My Name Is Salt: IDFA Review 10:37 AM PST 12/4/2013 by Leslie Felperin
A beautifully-crafted meditation on the grueling work of salt production.
Winning the IDFA prize for best first feature, this Swiss-financed doc about salt harvesters in a Gujarati desert transforms back-breaking labor into something transcendent.
On paper, the Swiss-made, Indian-set documentary My Name Is Salt sounds like all kinds of grim. Shot with long, slow takes, there are no voiceovers or explanatory interviews to guide understanding as the movie observes an Indian salt harvester and his family toiling ceaselessly in a desert over months with the most basic of tools. And yet, director Farida Pacha and her cinematographer Lutz Konermann manage to disstill this process into something exquisite, a film crystalline in its austere purity, like the commodity of the title. Scooping the prize for best first-feature at the IDFA, this has a solid shot at exposure beyond the festival circuit, especially if it can tap audiences receptive to slow-breath cinema like Philip Gröning’s Into Great Silence and Michael Glawogger’s Workingman’s Death.
An epigraph from Albert Camus’ essay The Myth of Sisyphus – “The struggle towards the heights is enough to fill a man’s heart” – aptly establishes the theme of recurrent, near absurd effort that, despite the exertion, provides a kind of joy. Like Sisyphus who rolled a bolder uphill every day in Hades only to see roll back down again at dusk, every year the protagonist Sanabhai struggles for eight months to extract salt from hand-dug pans at the Little Rann of Kutch, in Gujarat, India.
Helped by his wife Devuben, their two young children and an elderly relative, Sanabhai digs out the shallow pools, pumps them full of ground water, and then carefully tends the salty ponds until he has a satisfactory crop of salt crystals to sell on to a merchant. When the whole process is done, everything is packed up and carted away. Then the monsoons come and wash the pans away as the desert once more becomes part of the Gulf of Kuchchh. When the waters recede, Sanabhai and his family return and the process begins again, as it has for hundreds of years.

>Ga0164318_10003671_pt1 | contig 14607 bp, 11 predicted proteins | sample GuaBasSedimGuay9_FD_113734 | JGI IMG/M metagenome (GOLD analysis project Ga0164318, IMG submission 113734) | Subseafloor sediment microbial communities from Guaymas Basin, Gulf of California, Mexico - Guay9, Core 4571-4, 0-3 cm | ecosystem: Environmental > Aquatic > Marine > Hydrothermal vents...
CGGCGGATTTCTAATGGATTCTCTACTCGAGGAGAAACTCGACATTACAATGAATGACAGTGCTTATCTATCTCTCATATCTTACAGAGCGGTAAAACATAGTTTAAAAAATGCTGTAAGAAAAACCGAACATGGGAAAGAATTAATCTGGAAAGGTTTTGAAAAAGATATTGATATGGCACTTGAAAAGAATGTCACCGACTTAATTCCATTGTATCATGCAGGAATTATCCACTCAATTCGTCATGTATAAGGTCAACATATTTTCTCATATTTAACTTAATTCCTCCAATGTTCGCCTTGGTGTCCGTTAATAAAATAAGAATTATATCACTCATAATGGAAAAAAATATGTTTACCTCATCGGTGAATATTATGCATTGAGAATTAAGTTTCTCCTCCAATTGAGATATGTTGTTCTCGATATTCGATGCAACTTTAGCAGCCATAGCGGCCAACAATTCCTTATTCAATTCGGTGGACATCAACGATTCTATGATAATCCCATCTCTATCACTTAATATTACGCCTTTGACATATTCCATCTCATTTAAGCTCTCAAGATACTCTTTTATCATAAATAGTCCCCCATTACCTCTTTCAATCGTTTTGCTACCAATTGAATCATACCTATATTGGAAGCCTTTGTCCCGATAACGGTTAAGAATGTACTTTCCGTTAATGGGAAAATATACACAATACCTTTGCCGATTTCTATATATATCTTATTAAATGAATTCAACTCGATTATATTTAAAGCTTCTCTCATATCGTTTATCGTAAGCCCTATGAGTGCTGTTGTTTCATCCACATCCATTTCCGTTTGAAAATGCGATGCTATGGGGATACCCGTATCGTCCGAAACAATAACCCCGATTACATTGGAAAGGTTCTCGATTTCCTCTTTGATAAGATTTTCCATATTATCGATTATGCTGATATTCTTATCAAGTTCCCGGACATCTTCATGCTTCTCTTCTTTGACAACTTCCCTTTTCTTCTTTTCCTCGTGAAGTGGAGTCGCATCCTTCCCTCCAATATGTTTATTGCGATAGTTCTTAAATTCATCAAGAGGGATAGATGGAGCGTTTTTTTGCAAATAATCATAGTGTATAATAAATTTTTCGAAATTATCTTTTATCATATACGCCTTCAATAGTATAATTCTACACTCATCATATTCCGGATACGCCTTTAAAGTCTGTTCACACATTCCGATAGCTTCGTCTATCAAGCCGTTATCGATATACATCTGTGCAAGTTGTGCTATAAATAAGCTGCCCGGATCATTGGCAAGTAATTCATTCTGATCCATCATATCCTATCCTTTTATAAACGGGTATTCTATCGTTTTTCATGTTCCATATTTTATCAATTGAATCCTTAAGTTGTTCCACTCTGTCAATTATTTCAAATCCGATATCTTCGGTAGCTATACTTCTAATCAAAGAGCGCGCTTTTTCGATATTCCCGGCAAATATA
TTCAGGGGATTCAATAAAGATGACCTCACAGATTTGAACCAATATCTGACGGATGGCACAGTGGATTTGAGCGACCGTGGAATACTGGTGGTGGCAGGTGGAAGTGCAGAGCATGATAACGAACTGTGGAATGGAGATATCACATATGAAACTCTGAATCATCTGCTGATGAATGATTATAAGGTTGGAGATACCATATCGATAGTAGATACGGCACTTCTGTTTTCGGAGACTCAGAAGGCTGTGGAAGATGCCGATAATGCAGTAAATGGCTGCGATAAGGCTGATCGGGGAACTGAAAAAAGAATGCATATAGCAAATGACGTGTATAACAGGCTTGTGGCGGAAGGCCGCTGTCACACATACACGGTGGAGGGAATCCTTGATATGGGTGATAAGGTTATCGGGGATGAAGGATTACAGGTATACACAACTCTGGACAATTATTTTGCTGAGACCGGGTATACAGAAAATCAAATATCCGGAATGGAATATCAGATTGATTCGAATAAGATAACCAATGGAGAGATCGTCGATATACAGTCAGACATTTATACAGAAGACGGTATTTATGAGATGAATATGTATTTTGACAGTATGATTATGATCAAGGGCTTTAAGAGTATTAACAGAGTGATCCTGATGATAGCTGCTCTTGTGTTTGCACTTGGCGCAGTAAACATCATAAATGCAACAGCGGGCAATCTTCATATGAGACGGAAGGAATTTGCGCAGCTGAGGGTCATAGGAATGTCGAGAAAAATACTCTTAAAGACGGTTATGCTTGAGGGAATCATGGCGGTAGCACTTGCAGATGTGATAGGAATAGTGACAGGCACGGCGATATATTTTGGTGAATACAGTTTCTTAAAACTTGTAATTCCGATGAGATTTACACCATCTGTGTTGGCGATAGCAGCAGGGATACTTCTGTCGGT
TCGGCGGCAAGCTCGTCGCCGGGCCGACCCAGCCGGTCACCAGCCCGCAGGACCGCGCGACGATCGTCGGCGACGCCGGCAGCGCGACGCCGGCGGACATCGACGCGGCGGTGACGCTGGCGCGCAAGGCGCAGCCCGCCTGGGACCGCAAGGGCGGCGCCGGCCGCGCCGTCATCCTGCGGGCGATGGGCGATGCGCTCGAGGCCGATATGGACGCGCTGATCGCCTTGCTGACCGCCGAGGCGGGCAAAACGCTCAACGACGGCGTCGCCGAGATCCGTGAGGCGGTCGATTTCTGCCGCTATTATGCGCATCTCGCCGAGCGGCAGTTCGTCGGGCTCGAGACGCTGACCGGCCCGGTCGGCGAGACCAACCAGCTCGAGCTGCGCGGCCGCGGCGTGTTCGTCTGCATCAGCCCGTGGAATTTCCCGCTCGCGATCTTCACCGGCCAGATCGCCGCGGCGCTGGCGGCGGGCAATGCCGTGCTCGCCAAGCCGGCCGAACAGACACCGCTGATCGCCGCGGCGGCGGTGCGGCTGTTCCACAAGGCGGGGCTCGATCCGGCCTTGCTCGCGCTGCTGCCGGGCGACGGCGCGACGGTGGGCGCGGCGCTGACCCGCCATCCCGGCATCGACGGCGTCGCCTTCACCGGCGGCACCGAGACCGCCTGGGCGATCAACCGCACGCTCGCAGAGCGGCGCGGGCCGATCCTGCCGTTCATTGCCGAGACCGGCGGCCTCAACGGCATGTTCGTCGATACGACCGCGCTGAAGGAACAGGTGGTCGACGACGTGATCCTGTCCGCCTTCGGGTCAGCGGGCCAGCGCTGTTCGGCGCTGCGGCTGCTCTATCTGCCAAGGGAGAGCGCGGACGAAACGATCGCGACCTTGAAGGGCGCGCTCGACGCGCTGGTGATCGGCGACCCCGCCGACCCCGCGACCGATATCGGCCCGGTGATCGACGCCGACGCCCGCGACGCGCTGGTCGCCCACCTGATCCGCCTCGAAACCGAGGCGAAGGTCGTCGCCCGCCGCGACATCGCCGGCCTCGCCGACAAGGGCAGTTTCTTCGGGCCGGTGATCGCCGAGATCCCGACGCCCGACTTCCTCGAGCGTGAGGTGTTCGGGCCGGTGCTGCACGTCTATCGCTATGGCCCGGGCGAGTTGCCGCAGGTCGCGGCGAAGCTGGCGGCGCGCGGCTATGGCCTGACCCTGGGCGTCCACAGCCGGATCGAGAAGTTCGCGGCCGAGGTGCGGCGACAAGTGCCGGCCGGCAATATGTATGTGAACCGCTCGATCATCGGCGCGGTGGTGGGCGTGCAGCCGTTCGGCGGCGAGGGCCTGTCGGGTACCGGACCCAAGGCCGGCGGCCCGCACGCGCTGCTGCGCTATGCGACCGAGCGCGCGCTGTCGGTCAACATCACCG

Such is the level of detail here that viewers who pay close enough attention to the process of flooding, raking and trampling down the crystals just might be able to harvest some salt from their own backyard. But few homes outside of, say, Utah, would be as productive or as awe-inspiringly bleak as the desert seen here. A vast arid wasteland that stretches to a horizon broken only by mirages and the odd abandoned bicycle or rusted piece of machinery, it becomes another character in the film, a fickle god that gives but also withholds its gifts. When Sanabhai talks on his cellphone to the salt merchant, it becomes clear how much pressure he’s under, especially given he has to pay upfront for gas to run his pumps. If the salt’s not white enough or the crystals are too big, he’ll get a lower price for his crop and reduce his slim profit margin.
My Name Is Salt in other hands could easily have been made into an expose of capitalist exploitation in yet another corner of the developing world, focusing on the poverty of Sanabhai and his family, their helplessness, their suffering. Instead Pacha and Konermann, who also take producer credits here, have opted for something much more lyrical. With fine-tuned assistance from editor Katharina Fiedler and composer Marcel Vaid (whose light, tinkling score is a delight), the filmmakers evoke the insistent rhythms of the family’s labor. The sound of the pump sets a bass drum beat that’s repeated in the sound of Devuben slapping chapatis flat for the grill, while shuffling of their feets across the salt to break it up adds a faster high-hat tempo. Every one of Konermann’s shots is damn near perfectly composed and balanced. Altogether, and taking into account the company’s strong work on the shorts The Women in Blue Berets and The Seedkeepers, Leafbird Films has marked themselves out as ones to watch.